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National park will challenge landing pad proposal


Tribune-Herald staff writer

The Hawaii Volcanoes National Park plans to challenge an application for a helicopter landing pad in the former Royal Gardens subdivision, according to the Hawaii County Planning Department.

County Planner Jeff Darrow said the park notified the county it has completed the form for a contested case hearing regarding Paradise Helicopters’ proposal but is working on paying the $200 fee.

“They called and told us their intent to submit,” he said. “They are just trying to work out” payment.

The park has until Jan. 3, a week before the Windward Planning Commission is scheduled to discuss the company’s special permit application, to submit the form and pay the fee, he said.

Park spokeswoman Jessica Ferracane didn’t return multiple requests for comment Wednesday.

The park has previously noted its objection to the proposal, which would allow up to four landings a day within 300 feet of its eastern boundary.

In a Nov. 30 letter to the county, the park expressed concerns over increased noise pollution and allowing the flights before it finishes drafting an air tour management plan.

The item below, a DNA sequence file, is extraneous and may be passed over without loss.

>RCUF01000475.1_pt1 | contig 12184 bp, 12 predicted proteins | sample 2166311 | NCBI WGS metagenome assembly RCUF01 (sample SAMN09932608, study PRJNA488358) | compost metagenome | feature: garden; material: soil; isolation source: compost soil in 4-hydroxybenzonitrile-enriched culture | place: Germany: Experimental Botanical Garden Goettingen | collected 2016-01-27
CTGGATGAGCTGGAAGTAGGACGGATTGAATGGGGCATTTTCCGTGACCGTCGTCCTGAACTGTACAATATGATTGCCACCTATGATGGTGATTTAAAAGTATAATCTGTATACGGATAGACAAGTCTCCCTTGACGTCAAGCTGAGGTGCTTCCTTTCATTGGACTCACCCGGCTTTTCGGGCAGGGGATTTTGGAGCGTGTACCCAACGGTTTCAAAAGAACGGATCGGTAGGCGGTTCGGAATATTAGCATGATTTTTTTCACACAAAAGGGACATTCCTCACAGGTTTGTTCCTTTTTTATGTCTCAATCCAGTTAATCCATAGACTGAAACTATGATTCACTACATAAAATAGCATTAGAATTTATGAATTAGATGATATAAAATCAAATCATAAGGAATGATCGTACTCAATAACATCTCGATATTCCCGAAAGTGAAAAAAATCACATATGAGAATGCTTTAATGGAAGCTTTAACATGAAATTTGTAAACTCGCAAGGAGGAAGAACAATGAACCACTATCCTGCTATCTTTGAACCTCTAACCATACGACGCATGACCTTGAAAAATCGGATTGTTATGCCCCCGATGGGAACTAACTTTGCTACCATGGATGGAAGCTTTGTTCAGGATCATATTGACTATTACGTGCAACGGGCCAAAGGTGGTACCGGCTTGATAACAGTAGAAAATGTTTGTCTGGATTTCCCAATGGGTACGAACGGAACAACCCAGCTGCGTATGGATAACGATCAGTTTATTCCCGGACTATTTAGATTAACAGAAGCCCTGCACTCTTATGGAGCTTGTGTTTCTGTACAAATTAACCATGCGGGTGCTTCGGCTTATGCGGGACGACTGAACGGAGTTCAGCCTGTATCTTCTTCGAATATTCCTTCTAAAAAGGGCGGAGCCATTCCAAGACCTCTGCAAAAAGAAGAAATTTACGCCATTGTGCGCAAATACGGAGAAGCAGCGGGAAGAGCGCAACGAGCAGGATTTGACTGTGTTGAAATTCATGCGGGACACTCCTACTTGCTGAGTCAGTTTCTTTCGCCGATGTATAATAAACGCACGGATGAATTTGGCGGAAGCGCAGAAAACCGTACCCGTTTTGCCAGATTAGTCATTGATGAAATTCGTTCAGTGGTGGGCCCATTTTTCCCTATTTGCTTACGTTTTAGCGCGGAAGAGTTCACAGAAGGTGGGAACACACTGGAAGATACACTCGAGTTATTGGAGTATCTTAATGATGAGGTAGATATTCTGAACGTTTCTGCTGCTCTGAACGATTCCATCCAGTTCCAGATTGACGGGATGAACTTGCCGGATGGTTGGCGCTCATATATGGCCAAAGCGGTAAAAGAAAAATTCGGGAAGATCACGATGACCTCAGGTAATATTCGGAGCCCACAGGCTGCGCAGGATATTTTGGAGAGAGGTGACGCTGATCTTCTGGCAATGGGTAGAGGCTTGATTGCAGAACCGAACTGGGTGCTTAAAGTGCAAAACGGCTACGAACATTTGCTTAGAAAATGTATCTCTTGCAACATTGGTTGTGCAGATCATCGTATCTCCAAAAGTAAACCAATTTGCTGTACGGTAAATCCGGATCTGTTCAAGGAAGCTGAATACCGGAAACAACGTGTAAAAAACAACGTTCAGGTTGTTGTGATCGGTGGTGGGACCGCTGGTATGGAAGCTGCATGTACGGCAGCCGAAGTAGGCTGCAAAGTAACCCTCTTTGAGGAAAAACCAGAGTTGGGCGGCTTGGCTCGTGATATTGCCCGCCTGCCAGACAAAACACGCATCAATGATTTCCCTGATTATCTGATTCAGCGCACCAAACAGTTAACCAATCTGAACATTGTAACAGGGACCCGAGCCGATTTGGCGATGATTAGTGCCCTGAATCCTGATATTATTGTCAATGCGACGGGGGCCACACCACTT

The plan would have jurisdiction over a half-mile buffer outside its boundary.

If contested, the Planning Commission will set a date for the hearing at its Jan. 10 meeting.

The process may take a couple months, Darrow said, and commissioners can appoint a hearings officer to receive testimony on their behalf.

Rob Payesko, Paradise Helicopters’ business development director, said he couldn’t comment on whether the company would continue to seek the permit if it goes to a contested case hearing.

“We’re going to take this process one step at a time,” he said.

The pre-manufactured landing pad would be placed on the site of Jack Thompson’s former home, destroyed by lava last March.

The company had previously landed on the property, with Thompson’s consent, as part of its lava tours over about a year-long period ending a “couple years ago,” Payesko said.

It suspended the landings once the Planning Department requested a special permit to use the property, located in an agricultural district.

In addition to the permit, the company needs the 15-by-15 foot platform since the land has been covered by lava, Payesko said.

Thompson was the last Royal Gardens resident to be evacuated after lava began destroying homes in the 1980s. He still owns the property.

Payesko said the landings would allow customers to walk within viewing distance of active lava flows.

“It’s part of what we bring to the table as a helicopter company is to provide the guests with a different and immersive experience,” he said.

If Thompson’s property isn’t an option, Payesko said the company could seek a landing site farther away from the park.

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